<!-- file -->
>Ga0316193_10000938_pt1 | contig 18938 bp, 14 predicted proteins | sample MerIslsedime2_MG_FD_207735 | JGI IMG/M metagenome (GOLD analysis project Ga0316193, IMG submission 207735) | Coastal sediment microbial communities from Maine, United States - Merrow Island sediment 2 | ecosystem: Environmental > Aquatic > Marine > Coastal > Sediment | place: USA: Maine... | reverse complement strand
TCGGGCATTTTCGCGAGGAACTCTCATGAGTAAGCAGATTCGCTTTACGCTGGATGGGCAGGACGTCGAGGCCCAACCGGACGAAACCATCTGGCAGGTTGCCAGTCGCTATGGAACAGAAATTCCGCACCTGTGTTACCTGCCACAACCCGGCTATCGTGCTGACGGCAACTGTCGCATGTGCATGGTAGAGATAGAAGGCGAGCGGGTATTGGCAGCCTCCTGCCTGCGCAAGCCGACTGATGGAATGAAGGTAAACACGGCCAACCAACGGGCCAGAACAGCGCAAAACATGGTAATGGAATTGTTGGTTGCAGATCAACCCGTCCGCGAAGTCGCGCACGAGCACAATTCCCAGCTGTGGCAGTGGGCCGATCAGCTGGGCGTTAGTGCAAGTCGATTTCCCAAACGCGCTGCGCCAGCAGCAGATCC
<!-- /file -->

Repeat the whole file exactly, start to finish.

>Ga0316193_10000938_pt1 | contig 18938 bp, 14 predicted proteins | sample MerIslsedime2_MG_FD_207735 | JGI IMG/M metagenome (GOLD analysis project Ga0316193, IMG submission 207735) | Coastal sediment microbial communities from Maine, United States - Merrow Island sediment 2 | ecosystem: Environmental > Aquatic > Marine > Coastal > Sediment | place: USA: Maine... | reverse complement strand
TCGGGCATTTTCGCGAGGAACTCTCATGAGTAAGCAGATTCGCTTTACGCTGGATGGGCAGGACGTCGAGGCCCAACCGGACGAAACCATCTGGCAGGTTGCCAGTCGCTATGGAACAGAAATTCCGCACCTGTGTTACCTGCCACAACCCGGCTATCGTGCTGACGGCAACTGTCGCATGTGCATGGTAGAGATAGAAGGCGAGCGGGTATTGGCAGCCTCCTGCCTGCGCAAGCCGACTGATGGAATGAAGGTAAACACGGCCAACCAACGGGCCAGAACAGCGCAAAACATGGTAATGGAATTGTTGGTTGCAGATCAACCCGTCCGCGAAGTCGCGCACGAGCACAATTCCCAGCTGTGGCAGTGGGCCGATCAGCTGGGCGTTAGTGCAAGTCGATTTCCCAAACGCGCTGCGCCAGCAGCAGATCC